The book was Habit by Stephen McGeagh, and it was certainly a chance well worth taking. Here's the potted review I posted on Facebook, where I talk briefly about the books I read each year:
Habit by Stephen McGeah
Books like this make me happy. It's short and brutal, dark and violent, seedy and miserable, and populated by truly unlikeable characters. Terse prose, minimal description, a simple, uncluttered plot. Modern noir, blood-and-neon-drenched; angry, loveless, raging against everything. Books like this make me happy.
I was so impressed with this novel that I contacted the author to ask him a few questions. Here's the resultant Q&A:
GMc: I'm embarrassed to admit that I know very little about you, other than you play in a metal band and have written a superb debut novel for Salt. Could you fill me in on your background, maybe tell me about some of your influences and inspirations?
SM: That's probably it, to be honest. I grew up in Manchester but was born in Liverpool. I'm a season-ticket-holding Evertonian. Studied at MMU. Came into contact with people like Calum Kerr and Michael Schmidt as part of the BA, who (maybe unwittingly) encouraged me to write more. Messed around a bit (a lot) after uni. Took out a wopping bank loan to go back and join the Writing School. Wrote more. Finally found a great bunch of lads in Colibra. Wrote even more. Everything has just snowballed really. It's all one lovely, grimy, back-street, metal, sexy snowball.
Would enjoy a literary drinking session with Bret Easton Ellis, Joe Abercrombie, Russell Hoban, Kazuo Ishiguro and Steve Hollyman.
My biggest influence musically are the US band Lamb of God.
GMc: Habit is a very dark book. Beautifully dark. Could you tell me a little about the original inspiration for the story and how those themes and ideas developed? Was that pitch-dark tone there from the start, or did it come out of the writing process?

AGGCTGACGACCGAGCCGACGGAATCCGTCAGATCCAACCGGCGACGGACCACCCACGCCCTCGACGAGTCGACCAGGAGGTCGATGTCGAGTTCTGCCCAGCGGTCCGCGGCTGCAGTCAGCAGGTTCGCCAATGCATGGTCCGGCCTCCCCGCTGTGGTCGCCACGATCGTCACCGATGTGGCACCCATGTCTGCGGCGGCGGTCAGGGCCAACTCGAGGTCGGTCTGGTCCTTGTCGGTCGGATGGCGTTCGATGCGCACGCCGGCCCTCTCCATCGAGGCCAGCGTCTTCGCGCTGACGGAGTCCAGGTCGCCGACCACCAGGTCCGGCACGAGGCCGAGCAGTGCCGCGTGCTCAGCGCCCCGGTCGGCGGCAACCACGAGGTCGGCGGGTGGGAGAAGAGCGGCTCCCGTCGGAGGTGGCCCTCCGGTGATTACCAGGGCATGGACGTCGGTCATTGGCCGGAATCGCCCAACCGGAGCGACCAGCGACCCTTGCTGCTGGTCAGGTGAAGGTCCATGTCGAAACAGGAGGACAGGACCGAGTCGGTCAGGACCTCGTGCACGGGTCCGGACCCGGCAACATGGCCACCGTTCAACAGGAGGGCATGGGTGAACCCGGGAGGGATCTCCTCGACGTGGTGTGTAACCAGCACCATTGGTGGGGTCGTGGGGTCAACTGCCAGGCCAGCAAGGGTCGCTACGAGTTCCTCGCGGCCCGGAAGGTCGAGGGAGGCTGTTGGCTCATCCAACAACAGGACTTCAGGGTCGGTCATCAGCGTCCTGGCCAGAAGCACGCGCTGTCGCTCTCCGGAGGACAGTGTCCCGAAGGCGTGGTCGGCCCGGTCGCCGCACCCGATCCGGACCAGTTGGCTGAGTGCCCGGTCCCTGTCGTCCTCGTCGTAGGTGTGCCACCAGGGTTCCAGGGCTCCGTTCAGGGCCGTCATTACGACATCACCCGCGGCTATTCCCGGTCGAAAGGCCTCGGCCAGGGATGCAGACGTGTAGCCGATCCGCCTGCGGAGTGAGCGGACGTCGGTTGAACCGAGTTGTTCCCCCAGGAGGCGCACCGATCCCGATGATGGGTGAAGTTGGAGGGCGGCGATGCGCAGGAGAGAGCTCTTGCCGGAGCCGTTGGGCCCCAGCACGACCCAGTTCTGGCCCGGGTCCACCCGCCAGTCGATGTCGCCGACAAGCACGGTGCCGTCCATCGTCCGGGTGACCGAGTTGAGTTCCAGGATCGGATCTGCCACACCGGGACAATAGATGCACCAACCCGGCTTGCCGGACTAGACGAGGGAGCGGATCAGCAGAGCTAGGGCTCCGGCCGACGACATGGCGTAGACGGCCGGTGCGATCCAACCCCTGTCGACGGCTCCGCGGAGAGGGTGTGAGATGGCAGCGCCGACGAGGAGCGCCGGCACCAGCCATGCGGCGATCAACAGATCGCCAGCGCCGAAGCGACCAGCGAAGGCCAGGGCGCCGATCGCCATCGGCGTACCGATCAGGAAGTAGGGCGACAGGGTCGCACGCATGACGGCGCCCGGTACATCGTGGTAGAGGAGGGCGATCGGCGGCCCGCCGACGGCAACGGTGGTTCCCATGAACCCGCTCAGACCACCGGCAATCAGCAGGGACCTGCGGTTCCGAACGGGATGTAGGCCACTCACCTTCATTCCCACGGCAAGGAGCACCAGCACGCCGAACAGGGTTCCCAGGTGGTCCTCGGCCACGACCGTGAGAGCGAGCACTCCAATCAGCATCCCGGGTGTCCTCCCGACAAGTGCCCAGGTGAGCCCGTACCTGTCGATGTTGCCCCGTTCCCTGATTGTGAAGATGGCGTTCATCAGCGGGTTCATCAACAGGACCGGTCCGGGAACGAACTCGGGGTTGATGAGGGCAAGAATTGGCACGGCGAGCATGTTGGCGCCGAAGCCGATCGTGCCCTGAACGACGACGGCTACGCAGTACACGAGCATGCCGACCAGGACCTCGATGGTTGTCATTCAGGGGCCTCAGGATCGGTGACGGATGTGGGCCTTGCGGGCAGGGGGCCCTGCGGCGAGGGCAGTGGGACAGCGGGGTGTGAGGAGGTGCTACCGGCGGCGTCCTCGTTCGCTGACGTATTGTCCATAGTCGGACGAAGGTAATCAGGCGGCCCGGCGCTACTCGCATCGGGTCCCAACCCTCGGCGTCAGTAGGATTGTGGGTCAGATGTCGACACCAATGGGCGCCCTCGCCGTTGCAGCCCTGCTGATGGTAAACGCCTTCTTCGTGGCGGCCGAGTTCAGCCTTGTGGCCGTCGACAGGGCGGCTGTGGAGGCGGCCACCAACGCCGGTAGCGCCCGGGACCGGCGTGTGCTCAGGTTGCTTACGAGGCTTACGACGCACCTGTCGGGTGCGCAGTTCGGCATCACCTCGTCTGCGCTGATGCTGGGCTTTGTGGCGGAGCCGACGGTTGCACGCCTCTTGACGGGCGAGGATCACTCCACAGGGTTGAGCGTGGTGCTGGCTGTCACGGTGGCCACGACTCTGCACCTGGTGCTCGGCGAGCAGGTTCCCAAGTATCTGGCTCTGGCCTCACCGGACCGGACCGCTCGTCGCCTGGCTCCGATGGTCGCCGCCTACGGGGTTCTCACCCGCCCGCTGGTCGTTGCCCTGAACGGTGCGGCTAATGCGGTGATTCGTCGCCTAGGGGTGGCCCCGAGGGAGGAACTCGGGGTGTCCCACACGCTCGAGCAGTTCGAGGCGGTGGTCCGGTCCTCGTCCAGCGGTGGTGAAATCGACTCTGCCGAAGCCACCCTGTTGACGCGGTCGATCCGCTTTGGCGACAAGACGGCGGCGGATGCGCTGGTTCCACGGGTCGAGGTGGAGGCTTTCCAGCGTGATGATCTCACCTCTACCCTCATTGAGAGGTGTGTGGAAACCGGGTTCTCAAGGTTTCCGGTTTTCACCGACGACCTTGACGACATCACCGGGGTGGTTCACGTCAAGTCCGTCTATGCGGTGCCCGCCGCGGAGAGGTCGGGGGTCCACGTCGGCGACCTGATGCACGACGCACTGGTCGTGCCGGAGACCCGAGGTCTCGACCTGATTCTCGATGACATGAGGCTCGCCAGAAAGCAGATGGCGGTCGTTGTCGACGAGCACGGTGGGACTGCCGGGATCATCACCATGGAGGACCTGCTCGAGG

SM: Thanks, Gary, I hope it's dark. It should be black as Hell. That's what I wanted. That's what I enjoy writing. I'm not sure I've ever written something cheery, and liked it. Habit was horrible from day one. The writing process allows us to wallow, I suppose. Standing knee deep in dirty water and plunging your hands in to the elbows, trying to rake something worthwhile up from the mud at the bottom. Originally, working on Habit was a way of exploring the more shadowy parts of town. The characters and plot grew out of Manchester's night. I hope it all hangs together.
GMc: The book is tough to classify. It's part crime, part horror, part bitter, biting realism. Did you set out to blend genres in this way, or did ideas that not even cross your mind as you wrote the story?
SM: I didn't set out to write a genre novel. It was just a story. I enjoy horror fiction. I enjoy realism. I really love straight-up fantasy, swords and sandals shit. The best thing about readers reactions has been the sheer variety of feedback I've had. People have told me they've read it through their fingers, putting it down at certain points "for a breather". Other have laughed through it. It's for readers to classify, I guess is what I'm trying to get at. I'm very happy for it to be a genre-blender.
GMc: We have a mutual friend in Nick Royle. I've been a fan of his work for decades, and he was a major part of the "miserablist" movement in the 1990s that helped me find my own literary voice when I was struggling to decide what I wanted to say with my writing. Did you know Nick before you read him, and did his work influence you in any way?
SM: I didn't know Nick until our first workshop together at MMU. I felt he really got what I was trying to do with Habit, early on. He made me believe it was worth writing. He told me which bits were shit. He invited me to do my first public reading - taking a chance on a student at an event that was promoting his then new Nightjar imprint. Through Nick I met people like Conrad William, Tom Fletcher, and Simon Bestwick. I think one of the hardest things about writing can simply be *feeling* like a writer. Like that is what you should be doing. Nick has influenced me in a massive way, I was lucky to meet him as his student, luckier still to keep him as a friend. I love what he does. Counterparts is a fucking great book. I've just started his new one, First Novel. I've been lucky enough to hear it read from at certain events. People need to get a copy early. Say you where there, before the prizes start rolling in.